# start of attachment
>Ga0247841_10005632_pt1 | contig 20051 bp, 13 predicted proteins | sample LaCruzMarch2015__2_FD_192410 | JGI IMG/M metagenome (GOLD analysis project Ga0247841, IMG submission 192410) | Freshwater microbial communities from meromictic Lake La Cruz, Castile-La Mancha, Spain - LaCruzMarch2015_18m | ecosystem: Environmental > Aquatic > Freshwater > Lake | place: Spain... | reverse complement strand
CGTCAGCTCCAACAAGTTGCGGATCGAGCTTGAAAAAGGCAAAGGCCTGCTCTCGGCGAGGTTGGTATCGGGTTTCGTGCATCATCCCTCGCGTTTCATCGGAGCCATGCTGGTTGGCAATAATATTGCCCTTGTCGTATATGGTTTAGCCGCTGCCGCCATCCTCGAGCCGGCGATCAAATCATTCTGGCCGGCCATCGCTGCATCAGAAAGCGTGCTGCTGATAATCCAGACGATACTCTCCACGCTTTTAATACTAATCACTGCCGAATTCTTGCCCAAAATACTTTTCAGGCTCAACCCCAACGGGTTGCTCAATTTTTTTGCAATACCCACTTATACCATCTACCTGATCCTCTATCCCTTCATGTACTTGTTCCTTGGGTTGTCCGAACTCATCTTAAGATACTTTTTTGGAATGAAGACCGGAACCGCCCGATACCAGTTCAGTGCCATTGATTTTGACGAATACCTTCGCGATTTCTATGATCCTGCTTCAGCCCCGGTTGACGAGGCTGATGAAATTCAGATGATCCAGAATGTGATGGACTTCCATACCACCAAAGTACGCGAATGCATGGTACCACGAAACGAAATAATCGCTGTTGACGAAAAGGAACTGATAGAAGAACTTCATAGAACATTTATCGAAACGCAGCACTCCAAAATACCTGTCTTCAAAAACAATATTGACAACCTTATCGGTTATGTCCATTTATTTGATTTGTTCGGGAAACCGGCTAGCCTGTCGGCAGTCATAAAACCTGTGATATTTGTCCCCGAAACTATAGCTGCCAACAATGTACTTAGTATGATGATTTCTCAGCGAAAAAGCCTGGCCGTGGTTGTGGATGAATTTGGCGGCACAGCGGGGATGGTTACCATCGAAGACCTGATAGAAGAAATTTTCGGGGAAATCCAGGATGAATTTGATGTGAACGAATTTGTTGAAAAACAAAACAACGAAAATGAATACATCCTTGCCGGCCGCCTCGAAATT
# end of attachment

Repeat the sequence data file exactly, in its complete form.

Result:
>Ga0247841_10005632_pt1 | contig 20051 bp, 13 predicted proteins | sample LaCruzMarch2015__2_FD_192410 | JGI IMG/M metagenome (GOLD analysis project Ga0247841, IMG submission 192410) | Freshwater microbial communities from meromictic Lake La Cruz, Castile-La Mancha, Spain - LaCruzMarch2015_18m | ecosystem: Environmental > Aquatic > Freshwater > Lake | place: Spain... | reverse complement strand
CGTCAGCTCCAACAAGTTGCGGATCGAGCTTGAAAAAGGCAAAGGCCTGCTCTCGGCGAGGTTGGTATCGGGTTTCGTGCATCATCCCTCGCGTTTCATCGGAGCCATGCTGGTTGGCAATAATATTGCCCTTGTCGTATATGGTTTAGCCGCTGCCGCCATCCTCGAGCCGGCGATCAAATCATTCTGGCCGGCCATCGCTGCATCAGAAAGCGTGCTGCTGATAATCCAGACGATACTCTCCACGCTTTTAATACTAATCACTGCCGAATTCTTGCCCAAAATACTTTTCAGGCTCAACCCCAACGGGTTGCTCAATTTTTTTGCAATACCCACTTATACCATCTACCTGATCCTCTATCCCTTCATGTACTTGTTCCTTGGGTTGTCCGAACTCATCTTAAGATACTTTTTTGGAATGAAGACCGGAACCGCCCGATACCAGTTCAGTGCCATTGATTTTGACGAATACCTTCGCGATTTCTATGATCCTGCTTCAGCCCCGGTTGACGAGGCTGATGAAATTCAGATGATCCAGAATGTGATGGACTTCCATACCACCAAAGTACGCGAATGCATGGTACCACGAAACGAAATAATCGCTGTTGACGAAAAGGAACTGATAGAAGAACTTCATAGAACATTTATCGAAACGCAGCACTCCAAAATACCTGTCTTCAAAAACAATATTGACAACCTTATCGGTTATGTCCATTTATTTGATTTGTTCGGGAAACCGGCTAGCCTGTCGGCAGTCATAAAACCTGTGATATTTGTCCCCGAAACTATAGCTGCCAACAATGTACTTAGTATGATGATTTCTCAGCGAAAAAGCCTGGCCGTGGTTGTGGATGAATTTGGCGGCACAGCGGGGATGGTTACCATCGAAGACCTGATAGAAGAAATTTTCGGGGAAATCCAGGATGAATTTGATGTGAACGAATTTGTTGAAAAACAAAACAACGAAAATGAATACATCCTTGCCGGCCGCCTCGAAATT